|Born||June 4, 1896|
|Died||October 3, 1968|
|Education||Art Students League of New York|
Arnold Blanch (June 4, 1896 – October 3, 1968), was born and raised in Mantorville, Minnesota. He was an American modernist painter, etcher, illustrator, lithographer, muralist, printmaker and art teacher.
After the end of World War I, Lucile and Arnold Blanch moved to New York City and enrolled at the Art Students League of New York, studying with John Sloan, Robert Henri, Kenneth Hayes Miller and Boardman Robinson. Eventually by 1923 they settled in Woodstock, New York, which was then beginning to become an important art colony for young artists. By the 1920s Blanch began to achieve recognition for his paintings and lithographs of landscapes and still lifes. During the 1930s in New York, Blanch worked in the WPA on various mural projects, including "The Harvest" at the United States Post Office in Fredonia, New York.
In 1939, Blanch remarried and for many years he lived in Woodstock, New York with his second wife Doris Lee, also an artist. Blanch taught at the Art Students League's branch in Woodstock for several decades from the 1930s until his death in the late 1960s. His paintings are in the permanent collections of the Metropolitan Museum of Art; the Museum of Modern Art in New York City; the Cleveland Museum of Art; the Whitney Museum of American Art; the Smith College Museum of Art; the Sheldon Museum of Art; the Woodstock Artists Association and Museum (WAAM); one of the oldest American artists' organizations, and dozens of others.
Dudensing Galleries, New York City, 1928
Dudensing Galleries, New York City, 1930
Walden-Dudensing Gallery, Chicago, 1930
Ulrich Gallery, Minneapolis, 1930
Beaux Arts Gallery, San Francisco, 1930
Rehn Galleries, New York City, 1932
Rehn Galleries, New York City, 1935
Associated American Artists, New York City, 1940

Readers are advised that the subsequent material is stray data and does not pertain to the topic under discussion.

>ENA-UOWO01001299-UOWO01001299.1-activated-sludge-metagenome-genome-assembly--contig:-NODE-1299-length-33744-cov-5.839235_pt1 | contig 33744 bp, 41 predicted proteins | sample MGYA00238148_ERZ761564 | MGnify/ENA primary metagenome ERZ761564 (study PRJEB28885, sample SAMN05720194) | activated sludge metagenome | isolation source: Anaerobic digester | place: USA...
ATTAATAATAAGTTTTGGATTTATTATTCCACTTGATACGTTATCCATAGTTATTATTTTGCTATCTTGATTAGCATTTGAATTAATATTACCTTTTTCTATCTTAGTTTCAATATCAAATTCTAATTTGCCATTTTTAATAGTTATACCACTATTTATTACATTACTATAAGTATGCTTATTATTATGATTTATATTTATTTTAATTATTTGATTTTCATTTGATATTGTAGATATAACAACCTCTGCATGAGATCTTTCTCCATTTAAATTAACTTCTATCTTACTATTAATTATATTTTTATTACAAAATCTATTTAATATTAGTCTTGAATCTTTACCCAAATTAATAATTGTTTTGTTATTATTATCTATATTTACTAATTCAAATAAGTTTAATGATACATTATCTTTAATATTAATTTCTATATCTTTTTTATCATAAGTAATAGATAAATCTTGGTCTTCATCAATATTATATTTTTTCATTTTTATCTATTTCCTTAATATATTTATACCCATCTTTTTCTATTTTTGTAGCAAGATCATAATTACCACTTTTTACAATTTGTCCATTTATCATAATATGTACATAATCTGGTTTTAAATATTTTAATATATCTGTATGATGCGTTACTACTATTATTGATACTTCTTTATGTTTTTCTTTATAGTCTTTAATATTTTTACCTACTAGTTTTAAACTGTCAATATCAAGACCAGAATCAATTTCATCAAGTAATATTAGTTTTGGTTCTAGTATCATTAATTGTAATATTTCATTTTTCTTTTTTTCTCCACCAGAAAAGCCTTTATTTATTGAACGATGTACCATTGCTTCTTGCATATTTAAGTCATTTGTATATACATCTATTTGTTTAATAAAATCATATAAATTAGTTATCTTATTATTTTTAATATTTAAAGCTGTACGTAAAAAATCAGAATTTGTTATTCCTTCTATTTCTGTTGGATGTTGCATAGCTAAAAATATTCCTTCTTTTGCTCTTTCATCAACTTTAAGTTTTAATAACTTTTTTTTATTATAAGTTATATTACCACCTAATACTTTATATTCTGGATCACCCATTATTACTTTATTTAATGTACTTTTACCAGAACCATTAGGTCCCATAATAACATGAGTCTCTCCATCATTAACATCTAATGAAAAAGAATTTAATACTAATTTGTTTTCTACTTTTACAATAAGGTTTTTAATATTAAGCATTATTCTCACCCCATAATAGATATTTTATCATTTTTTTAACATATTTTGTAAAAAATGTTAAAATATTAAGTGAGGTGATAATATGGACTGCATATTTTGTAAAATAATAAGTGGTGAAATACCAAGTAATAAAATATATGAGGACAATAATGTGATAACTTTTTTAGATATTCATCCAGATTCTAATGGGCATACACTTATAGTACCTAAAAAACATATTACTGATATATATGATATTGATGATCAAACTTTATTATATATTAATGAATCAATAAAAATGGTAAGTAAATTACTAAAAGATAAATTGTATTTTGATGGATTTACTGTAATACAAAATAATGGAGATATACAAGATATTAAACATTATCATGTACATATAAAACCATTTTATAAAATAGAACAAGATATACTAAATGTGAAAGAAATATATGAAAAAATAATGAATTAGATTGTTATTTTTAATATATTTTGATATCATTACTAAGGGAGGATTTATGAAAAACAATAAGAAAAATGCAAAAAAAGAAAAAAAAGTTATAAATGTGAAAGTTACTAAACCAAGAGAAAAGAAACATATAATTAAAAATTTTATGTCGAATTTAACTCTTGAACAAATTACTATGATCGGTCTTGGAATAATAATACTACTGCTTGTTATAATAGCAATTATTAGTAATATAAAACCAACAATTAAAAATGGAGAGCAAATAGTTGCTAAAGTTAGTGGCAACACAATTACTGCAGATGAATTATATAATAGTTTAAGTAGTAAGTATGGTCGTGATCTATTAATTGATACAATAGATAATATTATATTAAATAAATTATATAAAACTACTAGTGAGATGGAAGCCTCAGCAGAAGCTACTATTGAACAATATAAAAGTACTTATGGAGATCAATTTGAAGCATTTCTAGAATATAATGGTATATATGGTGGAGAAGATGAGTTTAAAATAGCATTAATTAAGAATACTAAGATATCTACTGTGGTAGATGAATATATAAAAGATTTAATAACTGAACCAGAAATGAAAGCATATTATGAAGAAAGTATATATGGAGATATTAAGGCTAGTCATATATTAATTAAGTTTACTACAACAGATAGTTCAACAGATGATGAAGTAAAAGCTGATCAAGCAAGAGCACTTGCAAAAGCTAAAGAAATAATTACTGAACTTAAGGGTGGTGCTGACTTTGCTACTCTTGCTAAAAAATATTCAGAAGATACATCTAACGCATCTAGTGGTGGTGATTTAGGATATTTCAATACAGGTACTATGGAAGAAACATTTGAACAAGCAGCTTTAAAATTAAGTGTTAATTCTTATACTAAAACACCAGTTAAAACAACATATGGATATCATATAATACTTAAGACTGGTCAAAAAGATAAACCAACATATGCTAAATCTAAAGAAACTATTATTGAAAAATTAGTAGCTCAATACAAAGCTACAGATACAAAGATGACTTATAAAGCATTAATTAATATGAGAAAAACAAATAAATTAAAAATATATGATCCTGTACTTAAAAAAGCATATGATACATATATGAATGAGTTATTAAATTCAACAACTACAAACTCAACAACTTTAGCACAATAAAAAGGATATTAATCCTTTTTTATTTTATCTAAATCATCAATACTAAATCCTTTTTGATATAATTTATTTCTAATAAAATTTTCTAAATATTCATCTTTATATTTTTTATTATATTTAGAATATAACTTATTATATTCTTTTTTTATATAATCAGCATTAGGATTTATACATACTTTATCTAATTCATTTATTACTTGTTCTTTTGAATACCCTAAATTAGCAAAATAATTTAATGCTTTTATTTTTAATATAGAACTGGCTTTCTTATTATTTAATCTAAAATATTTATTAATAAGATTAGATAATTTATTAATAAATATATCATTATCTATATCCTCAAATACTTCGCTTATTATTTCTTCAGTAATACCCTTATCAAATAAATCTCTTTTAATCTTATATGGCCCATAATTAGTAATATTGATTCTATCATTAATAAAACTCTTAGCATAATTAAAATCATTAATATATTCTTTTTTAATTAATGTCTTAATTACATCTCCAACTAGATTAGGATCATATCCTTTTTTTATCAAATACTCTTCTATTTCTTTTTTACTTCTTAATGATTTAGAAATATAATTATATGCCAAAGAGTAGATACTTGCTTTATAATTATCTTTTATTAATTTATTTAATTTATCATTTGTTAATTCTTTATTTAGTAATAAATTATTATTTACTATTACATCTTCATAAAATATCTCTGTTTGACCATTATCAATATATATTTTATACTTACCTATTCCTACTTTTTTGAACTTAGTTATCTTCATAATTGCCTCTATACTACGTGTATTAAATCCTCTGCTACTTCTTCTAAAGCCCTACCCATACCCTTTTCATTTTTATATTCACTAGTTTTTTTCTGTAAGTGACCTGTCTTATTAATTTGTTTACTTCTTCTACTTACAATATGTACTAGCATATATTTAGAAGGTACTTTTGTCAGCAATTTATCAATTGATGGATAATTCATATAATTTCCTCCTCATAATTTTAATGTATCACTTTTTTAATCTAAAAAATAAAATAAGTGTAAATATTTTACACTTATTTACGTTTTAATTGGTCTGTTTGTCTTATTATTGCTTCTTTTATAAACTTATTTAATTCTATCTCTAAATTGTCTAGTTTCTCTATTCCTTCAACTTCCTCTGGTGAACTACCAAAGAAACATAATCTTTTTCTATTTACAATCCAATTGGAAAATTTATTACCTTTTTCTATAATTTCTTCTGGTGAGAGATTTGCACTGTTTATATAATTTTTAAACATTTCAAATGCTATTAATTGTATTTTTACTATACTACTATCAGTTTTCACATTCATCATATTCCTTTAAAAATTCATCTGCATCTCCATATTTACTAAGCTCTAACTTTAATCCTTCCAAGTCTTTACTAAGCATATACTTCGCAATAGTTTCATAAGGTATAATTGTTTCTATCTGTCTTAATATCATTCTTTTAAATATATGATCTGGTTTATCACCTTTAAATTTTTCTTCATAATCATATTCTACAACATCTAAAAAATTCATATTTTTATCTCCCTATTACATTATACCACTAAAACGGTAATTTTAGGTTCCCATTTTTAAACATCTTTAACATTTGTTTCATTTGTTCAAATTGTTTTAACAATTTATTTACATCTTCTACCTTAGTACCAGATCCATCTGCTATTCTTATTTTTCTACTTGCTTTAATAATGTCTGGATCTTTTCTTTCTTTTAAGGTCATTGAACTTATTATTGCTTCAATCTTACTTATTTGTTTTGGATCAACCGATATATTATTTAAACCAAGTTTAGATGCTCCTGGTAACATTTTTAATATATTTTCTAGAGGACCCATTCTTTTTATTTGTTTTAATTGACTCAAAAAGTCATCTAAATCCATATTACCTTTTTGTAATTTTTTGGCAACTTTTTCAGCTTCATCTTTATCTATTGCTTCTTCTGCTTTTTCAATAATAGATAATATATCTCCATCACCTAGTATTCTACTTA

Associated American Artists, New York City, 1945 
Awards and honors
Scholarship, Art Students League, New York City, 1916
Norman Waite Harris Silver Medal, Art Institute of Chicago, Chicago, Illinois, 1929
Anne Bremer First Prize, Art Association Purchase Prize, San Francisco Art Association, San Francisco, California, 1931
Fellowship, John Simon Guggenheim Memorial Foundation, 1933
Beck Gold Medal, Pennsylvania Academy of the Fine Arts, Philadelphia, Pennsylvania, 1938
Third Prize, Annual Carnegie International Exhibition of Paintings, Carnegie Institute, Pittsburgh, Pennsylvania
Prize, Domesday Press Competition in Juvenile Book Illustration, New York City, 1945
First Prize and two Honorable Mentions for designs, National Ceramic Exhibition, Syracuse Museum of Fine Arts, Syracuse, New York, 1949
First Prize at the National Ceramic Exhibition, 1949 and 1951
Purchase Prize, Art USA, Nw York, 1959
Purchase Prize, Mary Washington College of the University of Virginia, 1959
Best Painting in Show, Albany Art Institute, 1960
Prize, Landscape Painting, Silvermine Guild of Artists, 1961
Ford Grant, 1964
- Ball State University, Museum of Art Retrieved September 14, 2009
- The Luce Foundation Center for American Art[permanent dead link] Retrieved September 14, 2009
- Blanch biography Archived June 6, 2011, at the Wayback Machine. Retrieved September 14, 2009
- Larry E. Gobrecht (November 1986). "National Register of Historic Places Registration: Fredonia Post Office". New York State Office of Parks, Recreation and Historic Preservation. Retrieved 2009-06-14. See also: "Accompanying nine photos".
- Jennings, David R. "Landers, Bertha". www.daviddikefineart.com. Retrieved 5 March 2018.
- The years 1924-1949; Arnold Blanch : [November 25, 1949 to January 6, 1950]. Minneapolis: University of Minnesota. 1950.
- The years 1924-1949; Arnold Blanch : [November 25, 1949 to January 6, 1950]. Minnesota: University of Minnesota. 1950.
- "Press Release, Associated American Artists Galleries-Available Art & Artist File, Smithsonian American Art Museum/National Portrait Gallery Library, Smithsonian Libraries, Washington D.C. 2017".
- Arnold Blanch 1896-1968. Woodstock, New York: Woodstock Artists Association. 1970.